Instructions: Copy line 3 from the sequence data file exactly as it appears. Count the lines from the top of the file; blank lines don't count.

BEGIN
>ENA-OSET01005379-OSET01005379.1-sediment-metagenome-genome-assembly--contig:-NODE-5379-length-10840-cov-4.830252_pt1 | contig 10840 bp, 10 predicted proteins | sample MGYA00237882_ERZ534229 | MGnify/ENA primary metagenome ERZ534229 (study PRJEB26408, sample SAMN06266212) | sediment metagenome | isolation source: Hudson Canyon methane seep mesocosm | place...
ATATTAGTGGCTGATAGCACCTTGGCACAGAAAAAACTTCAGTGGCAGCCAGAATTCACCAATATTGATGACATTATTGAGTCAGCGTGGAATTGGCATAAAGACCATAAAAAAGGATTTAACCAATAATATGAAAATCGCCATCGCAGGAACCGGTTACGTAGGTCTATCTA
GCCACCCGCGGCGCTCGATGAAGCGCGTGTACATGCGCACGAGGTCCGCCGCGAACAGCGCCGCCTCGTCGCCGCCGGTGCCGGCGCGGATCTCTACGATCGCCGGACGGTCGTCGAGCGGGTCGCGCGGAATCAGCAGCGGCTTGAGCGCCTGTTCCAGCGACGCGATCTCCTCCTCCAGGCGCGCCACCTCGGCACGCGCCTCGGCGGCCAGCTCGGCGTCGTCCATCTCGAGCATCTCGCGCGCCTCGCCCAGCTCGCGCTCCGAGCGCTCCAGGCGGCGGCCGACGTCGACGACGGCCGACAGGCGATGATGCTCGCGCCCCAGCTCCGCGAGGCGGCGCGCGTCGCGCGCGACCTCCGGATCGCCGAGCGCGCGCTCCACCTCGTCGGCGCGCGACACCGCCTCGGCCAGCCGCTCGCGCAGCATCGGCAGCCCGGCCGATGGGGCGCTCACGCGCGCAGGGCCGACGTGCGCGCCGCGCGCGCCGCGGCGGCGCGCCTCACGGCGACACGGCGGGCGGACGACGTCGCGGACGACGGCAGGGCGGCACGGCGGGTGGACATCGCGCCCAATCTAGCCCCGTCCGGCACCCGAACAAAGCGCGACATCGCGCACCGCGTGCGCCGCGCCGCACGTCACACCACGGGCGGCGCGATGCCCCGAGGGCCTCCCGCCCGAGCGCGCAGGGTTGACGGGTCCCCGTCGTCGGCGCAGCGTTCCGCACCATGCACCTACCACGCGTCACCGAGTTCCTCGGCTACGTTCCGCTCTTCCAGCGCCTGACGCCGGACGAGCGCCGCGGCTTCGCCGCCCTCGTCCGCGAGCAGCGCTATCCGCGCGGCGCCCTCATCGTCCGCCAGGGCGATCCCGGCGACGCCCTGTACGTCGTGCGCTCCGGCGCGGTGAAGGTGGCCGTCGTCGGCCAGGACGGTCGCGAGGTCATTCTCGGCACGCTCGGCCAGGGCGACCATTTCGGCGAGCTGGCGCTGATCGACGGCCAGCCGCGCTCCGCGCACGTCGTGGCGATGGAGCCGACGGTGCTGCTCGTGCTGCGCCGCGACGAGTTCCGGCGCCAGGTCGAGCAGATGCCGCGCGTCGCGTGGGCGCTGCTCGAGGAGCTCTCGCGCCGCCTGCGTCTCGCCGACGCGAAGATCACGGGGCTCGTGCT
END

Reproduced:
GCCACCCGCGGCGCTCGATGAAGCGCGTGTACATGCGCACGAGGTCCGCCGCGAACAGCGCCGCCTCGTCGCCGCCGGTGCCGGCGCGGATCTCTACGATCGCCGGACGGTCGTCGAGCGGGTCGCGCGGAATCAGCAGCGGCTTGAGCGCCTGTTCCAGCGACGCGATCTCCTCCTCCAGGCGCGCCACCTCGGCACGCGCCTCGGCGGCCAGCTCGGCGTCGTCCATCTCGAGCATCTCGCGCGCCTCGCCCAGCTCGCGCTCCGAGCGCTCCAGGCGGCGGCCGACGTCGACGACGGCCGACAGGCGATGATGCTCGCGCCCCAGCTCCGCGAGGCGGCGCGCGTCGCGCGCGACCTCCGGATCGCCGAGCGCGCGCTCCACCTCGTCGGCGCGCGACACCGCCTCGGCCAGCCGCTCGCGCAGCATCGGCAGCCCGGCCGATGGGGCGCTCACGCGCGCAGGGCCGACGTGCGCGCCGCGCGCGCCGCGGCGGCGCGCCTCACGGCGACACGGCGGGCGGACGACGTCGCGGACGACGGCAGGGCGGCACGGCGGGTGGACATCGCGCCCAATCTAGCCCCGTCCGGCACCCGAACAAAGCGCGACATCGCGCACCGCGTGCGCCGCGCCGCACGTCACACCACGGGCGGCGCGATGCCCCGAGGGCCTCCCGCCCGAGCGCGCAGGGTTGACGGGTCCCCGTCGTCGGCGCAGCGTTCCGCACCATGCACCTACCACGCGTCACCGAGTTCCTCGGCTACGTTCCGCTCTTCCAGCGCCTGACGCCGGACGAGCGCCGCGGCTTCGCCGCCCTCGTCCGCGAGCAGCGCTATCCGCGCGGCGCCCTCATCGTCCGCCAGGGCGATCCCGGCGACGCCCTGTACGTCGTGCGCTCCGGCGCGGTGAAGGTGGCCGTCGTCGGCCAGGACGGTCGCGAGGTCATTCTCGGCACGCTCGGCCAGGGCGACCATTTCGGCGAGCTGGCGCTGATCGACGGCCAGCCGCGCTCCGCGCACGTCGTGGCGATGGAGCCGACGGTGCTGCTCGTGCTGCGCCGCGACGAGTTCCGGCGCCAGGTCGAGCAGATGCCGCGCGTCGCGTGGGCGCTGCTCGAGGAGCTCTCGCGCCGCCTGCGTCTCGCCGACGCGAAGATCACGGGGCTCGTGCT